An Examination in Social Engineering: The Susceptibility of Disclosing Private Security Information in College Students
View Rachel's project online
Social sciences often include qualitative or quantitative research methods similar to those used by the "hard" sciences, but may also involve more traditional library research in the form of a literature review.
This award is generously sponsored by John H. Livingstone, SBM ’49.
While security technology can be nearly impenetrable, the people behind the computer screens are often easily manipulated, which makes the human factor the biggest threat to cybersecurity. This study examined whether college students disclosed private information about themselves, and what type of information they shared. The study utilized pretexting, in which attackers impersonate individuals in certain roles and often involves extensive research to ensure credibility. The goal of pretexting is to create situations where individuals feel safe releasing information that they otherwise might not.
The pretexts used for this study were based on the natural inclination to help, where people tend to want to help those in need, and reciprocity, where people tend to return favors given to them. Participants (N=51) answered survey questions that they thought were for a good cause or that would result in a reward. This survey asked for increasingly sensitive information that could be used maliciously to gain access to identification, passwords, or security questions. Upon completing the survey, participants were debriefed on the true nature of the study and were interviewed about why they were willing to share information via the survey.
Some of the most commonly skipped questions included “Student ID number” and “What is your mother’s maiden name?” General themes identified from the interviews included the importance of similarities between the researcher and the subject, the researcher’s adherence to the character role, the subject’s awareness of question sensitivity, and the overall differences between online and offline disclosure. Findings suggest that college students are more likely to disclose private information if the attacker shares a similar trait with the target or if the attacker adheres to the character role they are impersonating. Additionally, this study sheds light on the research limitations, emphasizes the relevance of the human factor in security and privacy, and offers recommendations for future research.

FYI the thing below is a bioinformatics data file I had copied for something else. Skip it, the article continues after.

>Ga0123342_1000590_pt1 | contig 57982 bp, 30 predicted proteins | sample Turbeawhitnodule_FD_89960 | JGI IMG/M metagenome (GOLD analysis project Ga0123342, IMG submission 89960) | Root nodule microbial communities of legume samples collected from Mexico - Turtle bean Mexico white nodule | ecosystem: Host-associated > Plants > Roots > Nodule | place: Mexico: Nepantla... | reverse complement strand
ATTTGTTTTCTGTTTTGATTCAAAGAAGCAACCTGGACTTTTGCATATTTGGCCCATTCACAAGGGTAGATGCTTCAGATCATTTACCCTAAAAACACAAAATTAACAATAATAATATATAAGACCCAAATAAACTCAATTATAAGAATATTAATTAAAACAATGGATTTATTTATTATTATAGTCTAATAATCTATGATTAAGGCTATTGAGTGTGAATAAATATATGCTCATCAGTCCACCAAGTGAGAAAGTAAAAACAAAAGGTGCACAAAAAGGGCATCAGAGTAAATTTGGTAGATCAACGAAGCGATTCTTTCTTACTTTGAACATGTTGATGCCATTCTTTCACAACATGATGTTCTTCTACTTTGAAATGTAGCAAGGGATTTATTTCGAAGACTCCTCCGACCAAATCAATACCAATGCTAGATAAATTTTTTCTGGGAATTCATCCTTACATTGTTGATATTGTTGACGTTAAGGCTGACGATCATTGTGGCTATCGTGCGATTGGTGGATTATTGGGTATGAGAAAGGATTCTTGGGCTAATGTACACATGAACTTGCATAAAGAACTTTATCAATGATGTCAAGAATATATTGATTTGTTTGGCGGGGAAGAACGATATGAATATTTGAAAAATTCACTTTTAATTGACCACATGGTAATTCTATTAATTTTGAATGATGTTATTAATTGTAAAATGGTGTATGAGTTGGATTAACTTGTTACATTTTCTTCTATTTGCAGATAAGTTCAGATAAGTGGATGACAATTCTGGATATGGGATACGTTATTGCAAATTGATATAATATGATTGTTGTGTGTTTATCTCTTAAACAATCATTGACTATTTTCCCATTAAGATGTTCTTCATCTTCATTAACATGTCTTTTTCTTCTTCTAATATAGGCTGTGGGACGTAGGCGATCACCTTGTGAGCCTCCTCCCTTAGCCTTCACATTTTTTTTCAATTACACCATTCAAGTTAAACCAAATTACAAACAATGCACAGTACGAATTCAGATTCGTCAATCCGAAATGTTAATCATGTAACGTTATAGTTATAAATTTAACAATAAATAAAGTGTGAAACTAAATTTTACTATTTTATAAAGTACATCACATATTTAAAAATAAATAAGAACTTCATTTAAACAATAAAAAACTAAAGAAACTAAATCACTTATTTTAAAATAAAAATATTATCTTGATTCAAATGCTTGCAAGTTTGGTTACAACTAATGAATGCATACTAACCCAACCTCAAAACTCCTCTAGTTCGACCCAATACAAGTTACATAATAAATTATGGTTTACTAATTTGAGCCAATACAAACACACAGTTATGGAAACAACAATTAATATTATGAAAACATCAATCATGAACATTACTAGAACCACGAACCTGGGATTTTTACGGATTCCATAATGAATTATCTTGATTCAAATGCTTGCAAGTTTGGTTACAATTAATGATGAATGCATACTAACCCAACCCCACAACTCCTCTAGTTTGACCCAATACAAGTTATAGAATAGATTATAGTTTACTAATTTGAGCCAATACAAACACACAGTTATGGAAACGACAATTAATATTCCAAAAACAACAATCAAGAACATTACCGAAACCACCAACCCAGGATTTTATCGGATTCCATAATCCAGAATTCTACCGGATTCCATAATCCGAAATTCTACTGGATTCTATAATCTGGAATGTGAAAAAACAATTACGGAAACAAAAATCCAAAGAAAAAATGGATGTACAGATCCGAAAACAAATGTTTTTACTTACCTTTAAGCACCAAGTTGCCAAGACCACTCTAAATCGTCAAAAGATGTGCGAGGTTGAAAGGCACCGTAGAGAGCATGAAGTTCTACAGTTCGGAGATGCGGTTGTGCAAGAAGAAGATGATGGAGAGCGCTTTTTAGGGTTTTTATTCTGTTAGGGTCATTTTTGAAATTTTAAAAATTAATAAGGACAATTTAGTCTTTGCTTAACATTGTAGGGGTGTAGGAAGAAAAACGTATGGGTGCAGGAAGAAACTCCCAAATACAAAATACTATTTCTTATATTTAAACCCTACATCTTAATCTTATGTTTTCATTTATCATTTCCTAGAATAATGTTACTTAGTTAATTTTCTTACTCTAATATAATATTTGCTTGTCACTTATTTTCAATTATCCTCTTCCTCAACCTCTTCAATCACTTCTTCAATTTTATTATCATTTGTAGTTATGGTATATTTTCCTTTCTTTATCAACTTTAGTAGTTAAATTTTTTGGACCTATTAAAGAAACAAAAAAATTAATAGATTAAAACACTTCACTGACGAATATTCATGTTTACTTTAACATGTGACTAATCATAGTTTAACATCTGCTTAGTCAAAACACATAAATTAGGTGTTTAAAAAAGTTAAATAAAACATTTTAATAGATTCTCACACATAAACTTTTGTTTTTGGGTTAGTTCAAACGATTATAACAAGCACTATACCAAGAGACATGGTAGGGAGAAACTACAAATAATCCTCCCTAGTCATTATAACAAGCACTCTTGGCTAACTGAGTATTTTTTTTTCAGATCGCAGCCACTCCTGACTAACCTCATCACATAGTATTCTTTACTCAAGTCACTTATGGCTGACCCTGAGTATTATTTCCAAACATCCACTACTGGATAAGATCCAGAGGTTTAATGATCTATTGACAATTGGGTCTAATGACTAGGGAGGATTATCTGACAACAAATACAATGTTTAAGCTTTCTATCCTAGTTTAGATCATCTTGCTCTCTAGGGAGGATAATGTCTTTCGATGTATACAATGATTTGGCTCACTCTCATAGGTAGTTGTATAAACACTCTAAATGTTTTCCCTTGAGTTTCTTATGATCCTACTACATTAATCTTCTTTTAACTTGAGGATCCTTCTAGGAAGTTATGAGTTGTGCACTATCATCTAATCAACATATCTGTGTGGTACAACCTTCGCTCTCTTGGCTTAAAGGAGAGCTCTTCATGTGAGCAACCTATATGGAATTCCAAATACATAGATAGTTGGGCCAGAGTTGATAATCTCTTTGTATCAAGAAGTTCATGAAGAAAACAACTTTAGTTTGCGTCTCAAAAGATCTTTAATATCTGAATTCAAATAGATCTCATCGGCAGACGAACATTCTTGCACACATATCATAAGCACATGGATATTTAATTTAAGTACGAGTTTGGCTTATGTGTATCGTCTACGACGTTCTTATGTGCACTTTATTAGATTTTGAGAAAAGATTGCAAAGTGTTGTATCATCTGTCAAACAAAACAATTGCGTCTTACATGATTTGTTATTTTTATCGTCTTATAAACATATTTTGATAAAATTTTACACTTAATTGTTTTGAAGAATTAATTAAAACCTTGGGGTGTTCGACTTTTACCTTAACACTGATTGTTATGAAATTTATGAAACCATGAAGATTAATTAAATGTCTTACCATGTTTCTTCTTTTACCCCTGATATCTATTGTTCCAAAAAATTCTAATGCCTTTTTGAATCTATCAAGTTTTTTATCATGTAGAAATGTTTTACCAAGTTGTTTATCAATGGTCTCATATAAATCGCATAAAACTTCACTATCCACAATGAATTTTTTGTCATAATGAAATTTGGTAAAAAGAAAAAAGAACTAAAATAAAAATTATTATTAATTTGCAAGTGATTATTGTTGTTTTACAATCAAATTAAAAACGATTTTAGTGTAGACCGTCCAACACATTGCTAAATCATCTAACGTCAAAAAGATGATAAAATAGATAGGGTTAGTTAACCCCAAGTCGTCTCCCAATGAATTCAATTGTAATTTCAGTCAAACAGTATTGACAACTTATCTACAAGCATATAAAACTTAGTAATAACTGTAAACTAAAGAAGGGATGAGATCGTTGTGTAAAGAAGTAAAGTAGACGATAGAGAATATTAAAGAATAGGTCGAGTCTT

What is your major and expected year of graduation?
Criminal justice, May 2020
What inspired you to pursue your project?
I took a computer crime class where I first learned about my project’s topic of social engineering. I had a stipend to complete summer research and the class inspired me to pursue social engineering further.
What does winning this award mean to you?
I am honored to win this award alongside many other great projects from this year and previous years. I am glad there is recognition for projects specifically in the field of the social sciences. I am also very appreciative of the attention to undergraduate research. This type of support encourages people to explore research and directs people to career paths they otherwise may not have discovered.
How did the Libraries support your research?
The Libraries provided me with the resources I needed to write my literature review. It helped me to find the articles and references that I needed for my paper and ensured me that I had reliable sources. Through the library’s online databases and search engine, I gained all the background information I needed to complete my project and fully develop my research idea.
Rachel Bleiman’s project is significant as it examines college students’ behaviors and actions when managing their identities and data. Rachel found that students are more likely to disclose their sensitive information when subjected to social engineering techniques (using psychological persuasion strategies to manipulate human behavior). Rachel designed and implemented a field research study, analyzed her field notes through a social engineering lens, and even first-authored a paper in the proceedings of the International Conference on Cyber Warfare and Security! She also presented this research at the undergraduate track at the 2019 NSF Secure and Trustworthy Cyberspace yearly PI meeting.
—Aunshul Rege, Associate Professor in the Department of Criminal Justice